iPhone 5 and 4S

9 to 5 Mac has been informed that Apple has seeded select developers with prototype iPhones. These iPhones look identical to an iPhone 4 but feature the faster A5 processor that’s found in the iPad 2. Their source called the prototype device the “iPhone 4S.”

Many of the latest rumors — excluding Joshua Topolsky’s — have pointed to the iPhone 5 having the same, or very similar design to the current iPhone 4. It’s entirely possible that the iPhone 4S that Apple has lent to developers is the source of these rumors. But, Apple could be putting next generation hardware inside of the iPhone 4 enclosure in order to keep the next generation design secret — just like iPhone 4 prototypes that were put in a case that looked like a 3GS. So, I wouldn’t count Topolsky’s rumor out entirely.

Joshua Topolsky has heard that “the design of the phone is set to radically change.” This radically changed design will be thinner than the iPhone 4, appear “teardrop” shaped from the side, feature a gesture area around the home button, and a larger 3.7-inch display will reach from edge to edge — nearly eliminating the bezel on the left and right side.

However, I still think Apple will keep a similar design to the iPhone 4. And Topolsky might thinks so too, judging by his “this info isn’t fact” paragraph which mentions that his source could be seeing design prototypes and not production ready phones. History has shown that Apple doesn’t release major design changes every generation anymore. They do continue to do so with their iPod lineup, but Macs and iPhones (and I’d bet iPads) are different. Macs and iPads are much more expensive and iPhones come with two year contracts, so most users don’t upgrade every year.

But even though the iPhone 5 may not see a design change, the iPhone prototypes that are being lent to developers aren’t finished hardware. If Apple does keep the same design it’s very unlikely that the A5 processor will be the only change. The iPhone 5 is almost certain to receive an 8 megapixel camera and a new cellular networking chip that’s capable of running on both GSM and CDMA networks.

It’s obvious that the iPhone 4S that Apple has been lending to developers isn’t the finished hardware, but I doubt Topolsky’s source is accurate regarding finished hardware either. The teardrop shape and edge to edge display seem like reasonable additions, but a 3.7-inch display and gesture area seem highly unlikely. The only way I could see Apple offering a 3.7-inch iPhone is if they decided not to sell the previous generation device at the $99 price point as they have with the 3G and 3GS. Apple would offer a 3.5-inch iPhone in two capacities for $99 and $199, alongside a higher end 3.7-inch iPhone at $299. This would keep the product lineup simple and seems more characteristic of the types of launches Apple does. I certainly don’t expect Apple to just release a 3.7-inch iPhone, this would leave the 3.5-inch model lagging behind in hardware features and would make hardware development for the following year’s release much more complicated — they would have to develop two different sized iPhones concurrently.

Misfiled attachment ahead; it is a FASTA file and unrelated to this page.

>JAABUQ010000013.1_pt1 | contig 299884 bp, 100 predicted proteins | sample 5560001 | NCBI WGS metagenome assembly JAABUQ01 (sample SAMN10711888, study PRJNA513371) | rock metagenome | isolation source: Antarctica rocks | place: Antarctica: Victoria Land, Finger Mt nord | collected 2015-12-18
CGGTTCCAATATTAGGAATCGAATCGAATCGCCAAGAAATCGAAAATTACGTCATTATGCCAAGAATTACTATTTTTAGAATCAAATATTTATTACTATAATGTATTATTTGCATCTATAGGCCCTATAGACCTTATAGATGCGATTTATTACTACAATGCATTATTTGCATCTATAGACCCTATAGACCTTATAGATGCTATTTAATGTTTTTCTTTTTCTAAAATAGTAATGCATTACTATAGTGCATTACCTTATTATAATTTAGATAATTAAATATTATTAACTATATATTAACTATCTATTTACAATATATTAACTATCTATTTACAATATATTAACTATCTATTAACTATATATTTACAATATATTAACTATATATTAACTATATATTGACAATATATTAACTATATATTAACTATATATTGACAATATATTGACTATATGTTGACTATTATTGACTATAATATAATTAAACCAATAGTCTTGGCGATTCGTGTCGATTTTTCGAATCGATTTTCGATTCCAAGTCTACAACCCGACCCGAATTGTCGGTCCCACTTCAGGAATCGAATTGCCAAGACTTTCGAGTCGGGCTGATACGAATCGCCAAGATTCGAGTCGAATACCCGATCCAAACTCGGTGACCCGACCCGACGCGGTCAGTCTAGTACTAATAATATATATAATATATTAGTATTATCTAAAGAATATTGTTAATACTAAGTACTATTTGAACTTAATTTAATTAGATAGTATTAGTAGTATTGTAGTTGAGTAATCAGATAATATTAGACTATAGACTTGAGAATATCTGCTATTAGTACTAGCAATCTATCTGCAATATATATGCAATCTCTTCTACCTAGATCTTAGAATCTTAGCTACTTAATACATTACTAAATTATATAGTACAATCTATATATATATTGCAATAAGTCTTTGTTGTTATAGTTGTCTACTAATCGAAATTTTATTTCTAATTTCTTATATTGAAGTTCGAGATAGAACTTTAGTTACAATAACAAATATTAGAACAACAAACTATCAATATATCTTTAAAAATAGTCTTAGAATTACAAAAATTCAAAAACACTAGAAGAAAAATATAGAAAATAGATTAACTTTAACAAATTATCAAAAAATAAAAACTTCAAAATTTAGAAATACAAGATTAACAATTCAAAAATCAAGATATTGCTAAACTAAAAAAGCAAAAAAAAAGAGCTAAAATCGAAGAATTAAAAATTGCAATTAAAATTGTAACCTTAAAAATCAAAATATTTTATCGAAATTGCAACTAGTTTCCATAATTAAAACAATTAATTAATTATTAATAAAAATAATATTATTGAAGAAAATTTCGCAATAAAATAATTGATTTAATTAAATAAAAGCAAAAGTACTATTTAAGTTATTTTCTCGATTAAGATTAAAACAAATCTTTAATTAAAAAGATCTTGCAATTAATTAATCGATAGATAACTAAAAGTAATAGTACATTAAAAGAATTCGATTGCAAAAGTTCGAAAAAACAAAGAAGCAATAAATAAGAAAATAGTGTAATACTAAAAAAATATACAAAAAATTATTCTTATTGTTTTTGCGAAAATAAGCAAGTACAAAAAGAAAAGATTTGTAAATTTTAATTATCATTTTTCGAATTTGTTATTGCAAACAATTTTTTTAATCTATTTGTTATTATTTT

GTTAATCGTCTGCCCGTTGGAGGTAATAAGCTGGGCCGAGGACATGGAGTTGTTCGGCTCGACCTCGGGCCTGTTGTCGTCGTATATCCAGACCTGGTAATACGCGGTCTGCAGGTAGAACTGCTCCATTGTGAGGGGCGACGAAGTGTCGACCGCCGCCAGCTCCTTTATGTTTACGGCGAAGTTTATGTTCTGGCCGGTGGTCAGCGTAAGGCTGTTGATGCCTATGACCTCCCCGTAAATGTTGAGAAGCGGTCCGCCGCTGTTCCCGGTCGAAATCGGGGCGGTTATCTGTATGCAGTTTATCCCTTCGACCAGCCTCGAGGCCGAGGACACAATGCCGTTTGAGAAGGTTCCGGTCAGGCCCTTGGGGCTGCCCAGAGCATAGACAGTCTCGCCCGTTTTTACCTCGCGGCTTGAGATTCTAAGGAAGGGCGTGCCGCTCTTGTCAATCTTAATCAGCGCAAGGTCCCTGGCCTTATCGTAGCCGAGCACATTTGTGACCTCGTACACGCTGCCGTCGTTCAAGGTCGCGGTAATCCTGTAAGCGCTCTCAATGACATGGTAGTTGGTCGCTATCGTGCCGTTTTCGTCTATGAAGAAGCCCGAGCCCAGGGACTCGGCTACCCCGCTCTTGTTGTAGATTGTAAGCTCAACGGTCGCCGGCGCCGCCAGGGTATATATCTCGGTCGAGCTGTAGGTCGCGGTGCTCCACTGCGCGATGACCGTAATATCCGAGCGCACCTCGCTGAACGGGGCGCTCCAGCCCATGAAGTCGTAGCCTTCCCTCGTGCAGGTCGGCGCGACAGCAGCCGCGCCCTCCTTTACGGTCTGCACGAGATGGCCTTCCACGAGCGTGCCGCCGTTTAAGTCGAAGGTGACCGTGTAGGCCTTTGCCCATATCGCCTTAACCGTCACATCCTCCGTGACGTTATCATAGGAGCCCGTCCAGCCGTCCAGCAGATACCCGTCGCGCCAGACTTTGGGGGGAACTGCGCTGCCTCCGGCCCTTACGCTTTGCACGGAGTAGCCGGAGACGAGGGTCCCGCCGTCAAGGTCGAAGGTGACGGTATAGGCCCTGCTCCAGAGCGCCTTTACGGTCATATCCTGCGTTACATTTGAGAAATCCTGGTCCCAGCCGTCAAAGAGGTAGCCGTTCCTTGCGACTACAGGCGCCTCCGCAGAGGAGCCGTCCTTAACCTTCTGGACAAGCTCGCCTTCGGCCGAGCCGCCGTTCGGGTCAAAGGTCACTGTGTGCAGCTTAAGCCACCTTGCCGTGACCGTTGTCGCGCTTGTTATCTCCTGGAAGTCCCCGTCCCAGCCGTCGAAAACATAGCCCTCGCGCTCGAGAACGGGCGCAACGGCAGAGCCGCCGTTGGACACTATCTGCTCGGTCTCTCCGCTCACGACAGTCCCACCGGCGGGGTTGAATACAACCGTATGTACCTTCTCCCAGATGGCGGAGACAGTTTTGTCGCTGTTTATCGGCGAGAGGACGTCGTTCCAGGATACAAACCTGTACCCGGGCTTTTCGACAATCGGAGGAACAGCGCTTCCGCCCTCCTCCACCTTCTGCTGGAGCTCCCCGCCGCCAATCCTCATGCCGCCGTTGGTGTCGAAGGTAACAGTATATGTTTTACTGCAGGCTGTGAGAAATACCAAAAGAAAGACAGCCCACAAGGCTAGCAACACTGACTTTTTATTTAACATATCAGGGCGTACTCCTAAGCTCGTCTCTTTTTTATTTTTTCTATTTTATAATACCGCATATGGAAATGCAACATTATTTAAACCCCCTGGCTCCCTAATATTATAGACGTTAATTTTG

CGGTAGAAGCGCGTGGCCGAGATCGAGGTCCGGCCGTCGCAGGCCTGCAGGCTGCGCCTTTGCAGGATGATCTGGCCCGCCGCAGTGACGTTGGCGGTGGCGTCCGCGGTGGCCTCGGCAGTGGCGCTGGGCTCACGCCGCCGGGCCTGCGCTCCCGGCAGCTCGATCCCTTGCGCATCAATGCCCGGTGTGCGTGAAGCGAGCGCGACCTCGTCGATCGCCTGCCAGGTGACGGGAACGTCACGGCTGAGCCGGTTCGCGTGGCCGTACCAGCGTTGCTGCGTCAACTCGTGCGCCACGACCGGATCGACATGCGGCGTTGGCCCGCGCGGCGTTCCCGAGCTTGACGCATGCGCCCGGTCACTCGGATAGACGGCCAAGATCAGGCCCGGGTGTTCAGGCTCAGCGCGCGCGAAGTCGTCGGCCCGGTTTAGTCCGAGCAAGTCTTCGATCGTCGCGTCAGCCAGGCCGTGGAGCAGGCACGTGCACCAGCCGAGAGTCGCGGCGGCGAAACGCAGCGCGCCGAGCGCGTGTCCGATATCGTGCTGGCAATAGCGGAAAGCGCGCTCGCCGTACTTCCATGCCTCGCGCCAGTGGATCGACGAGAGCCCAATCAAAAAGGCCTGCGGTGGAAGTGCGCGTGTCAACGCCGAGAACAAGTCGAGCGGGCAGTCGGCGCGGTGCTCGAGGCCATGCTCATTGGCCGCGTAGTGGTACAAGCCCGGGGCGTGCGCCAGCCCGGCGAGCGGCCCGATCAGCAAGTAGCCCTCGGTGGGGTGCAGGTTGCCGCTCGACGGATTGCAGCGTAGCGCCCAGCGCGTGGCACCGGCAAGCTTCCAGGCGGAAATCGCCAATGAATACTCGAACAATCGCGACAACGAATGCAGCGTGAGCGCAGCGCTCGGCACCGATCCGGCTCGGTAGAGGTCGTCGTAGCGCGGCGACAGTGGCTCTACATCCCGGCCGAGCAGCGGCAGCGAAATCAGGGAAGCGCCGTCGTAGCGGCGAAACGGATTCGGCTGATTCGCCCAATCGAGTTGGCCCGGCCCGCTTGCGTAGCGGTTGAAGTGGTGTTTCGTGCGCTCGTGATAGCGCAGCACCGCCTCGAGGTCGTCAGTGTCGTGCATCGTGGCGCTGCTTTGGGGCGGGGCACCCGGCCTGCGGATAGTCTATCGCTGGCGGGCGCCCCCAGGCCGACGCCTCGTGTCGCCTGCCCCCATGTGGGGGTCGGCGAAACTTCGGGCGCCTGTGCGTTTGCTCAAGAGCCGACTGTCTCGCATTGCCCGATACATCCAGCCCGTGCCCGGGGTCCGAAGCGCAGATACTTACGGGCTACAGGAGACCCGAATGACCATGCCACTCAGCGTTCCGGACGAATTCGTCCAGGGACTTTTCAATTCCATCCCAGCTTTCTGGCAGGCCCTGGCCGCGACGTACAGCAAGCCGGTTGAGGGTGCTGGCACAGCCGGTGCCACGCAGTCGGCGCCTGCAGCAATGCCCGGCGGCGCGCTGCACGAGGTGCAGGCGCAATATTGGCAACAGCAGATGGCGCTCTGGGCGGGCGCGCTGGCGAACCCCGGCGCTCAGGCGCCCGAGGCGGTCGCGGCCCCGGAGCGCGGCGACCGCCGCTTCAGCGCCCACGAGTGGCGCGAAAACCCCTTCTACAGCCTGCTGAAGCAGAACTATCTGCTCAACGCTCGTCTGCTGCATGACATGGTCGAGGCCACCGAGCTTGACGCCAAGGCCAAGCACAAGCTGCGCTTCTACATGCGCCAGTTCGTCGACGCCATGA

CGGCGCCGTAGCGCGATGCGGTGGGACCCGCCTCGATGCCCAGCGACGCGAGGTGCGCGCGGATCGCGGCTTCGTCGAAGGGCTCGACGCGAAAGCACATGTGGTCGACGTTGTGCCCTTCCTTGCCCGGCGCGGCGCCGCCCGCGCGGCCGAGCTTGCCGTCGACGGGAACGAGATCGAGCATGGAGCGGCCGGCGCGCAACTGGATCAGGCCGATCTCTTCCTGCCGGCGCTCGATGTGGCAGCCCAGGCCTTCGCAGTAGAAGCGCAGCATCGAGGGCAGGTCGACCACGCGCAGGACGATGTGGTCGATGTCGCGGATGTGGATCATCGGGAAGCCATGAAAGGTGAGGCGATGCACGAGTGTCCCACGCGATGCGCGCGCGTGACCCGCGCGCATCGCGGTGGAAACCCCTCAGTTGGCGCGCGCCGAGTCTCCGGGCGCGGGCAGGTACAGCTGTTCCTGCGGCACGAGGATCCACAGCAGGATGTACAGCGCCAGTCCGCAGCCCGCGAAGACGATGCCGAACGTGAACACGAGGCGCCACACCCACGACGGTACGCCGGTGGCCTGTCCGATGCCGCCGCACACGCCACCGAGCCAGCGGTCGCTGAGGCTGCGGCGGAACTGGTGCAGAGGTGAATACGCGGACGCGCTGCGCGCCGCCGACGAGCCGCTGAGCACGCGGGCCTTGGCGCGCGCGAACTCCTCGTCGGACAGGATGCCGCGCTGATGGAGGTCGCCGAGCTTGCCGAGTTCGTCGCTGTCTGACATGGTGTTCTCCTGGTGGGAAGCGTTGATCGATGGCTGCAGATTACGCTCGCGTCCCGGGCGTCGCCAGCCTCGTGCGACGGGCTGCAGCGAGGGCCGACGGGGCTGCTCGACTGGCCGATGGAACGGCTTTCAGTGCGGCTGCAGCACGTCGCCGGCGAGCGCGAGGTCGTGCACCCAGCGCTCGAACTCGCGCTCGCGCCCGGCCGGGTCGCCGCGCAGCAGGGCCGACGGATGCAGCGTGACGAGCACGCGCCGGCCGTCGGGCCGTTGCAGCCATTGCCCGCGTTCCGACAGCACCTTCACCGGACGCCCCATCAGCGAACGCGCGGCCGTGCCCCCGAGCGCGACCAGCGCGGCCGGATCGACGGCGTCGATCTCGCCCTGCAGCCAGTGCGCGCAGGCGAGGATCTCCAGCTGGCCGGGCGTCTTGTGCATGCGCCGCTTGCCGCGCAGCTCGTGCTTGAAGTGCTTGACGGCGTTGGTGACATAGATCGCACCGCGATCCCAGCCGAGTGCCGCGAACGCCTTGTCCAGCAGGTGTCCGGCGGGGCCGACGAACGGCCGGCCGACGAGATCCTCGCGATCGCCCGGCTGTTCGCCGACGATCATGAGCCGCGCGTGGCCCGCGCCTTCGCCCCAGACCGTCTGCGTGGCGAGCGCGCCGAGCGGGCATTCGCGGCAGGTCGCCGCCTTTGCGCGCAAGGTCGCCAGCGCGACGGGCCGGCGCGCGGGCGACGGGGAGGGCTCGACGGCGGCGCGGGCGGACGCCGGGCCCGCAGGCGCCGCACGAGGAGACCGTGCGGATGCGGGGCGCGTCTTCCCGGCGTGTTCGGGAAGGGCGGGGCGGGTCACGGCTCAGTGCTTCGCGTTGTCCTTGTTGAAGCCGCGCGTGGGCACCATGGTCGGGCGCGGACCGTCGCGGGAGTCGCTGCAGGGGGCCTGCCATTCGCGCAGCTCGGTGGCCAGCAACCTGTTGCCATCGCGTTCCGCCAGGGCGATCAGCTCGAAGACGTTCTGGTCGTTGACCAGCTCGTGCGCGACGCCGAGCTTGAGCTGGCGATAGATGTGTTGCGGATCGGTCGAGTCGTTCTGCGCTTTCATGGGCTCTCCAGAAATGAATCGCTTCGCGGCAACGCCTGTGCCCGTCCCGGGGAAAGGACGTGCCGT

And then there’s that gesture area. There’s a simple reason why I don’t expect Apple to release an iPhone with a gesture area, inadvertent input. I have heard of people accidentally activating a gesture on their MacBook trackpads without ever realizing what they did, all they know is that all of a sudden stuff moved around on them. I’ve even done this with my Magic Mouse — moving back a page in Safari because I inadvertently swiped two fingers on the Magic Mouse. Many iPhone users hold their device in landscape mode while typing or playing games, if you accidentally swiped your right thumb the wrong way it would activate a gesture. I’d be quite upset if I accidentally jumped to my home screen during a game of Tiny Wings because I moved my finger wrong.

But, I’m willing to bet that there’s at least a kernel of truth in all of these rumors. Apple probably does have an iPhone 4S waiting in the wings. This way if serious production issues arise, Apple won’t leave us waiting too long for a new handset. And, if Apple doesn’t release Topolsky’s rumored design then Apple was probably just testing it and will either release a version of it in the future. Or after testing it for a while, decided it just wasn’t right and scrapped it altogether. We already know that Apple’s testing gestures on the iPad, why wouldn’t they be testing gestures around the home screen button? Apple develops a lot of designs that never see the light of day, it doesn’t mean rumors of those design were wrong.

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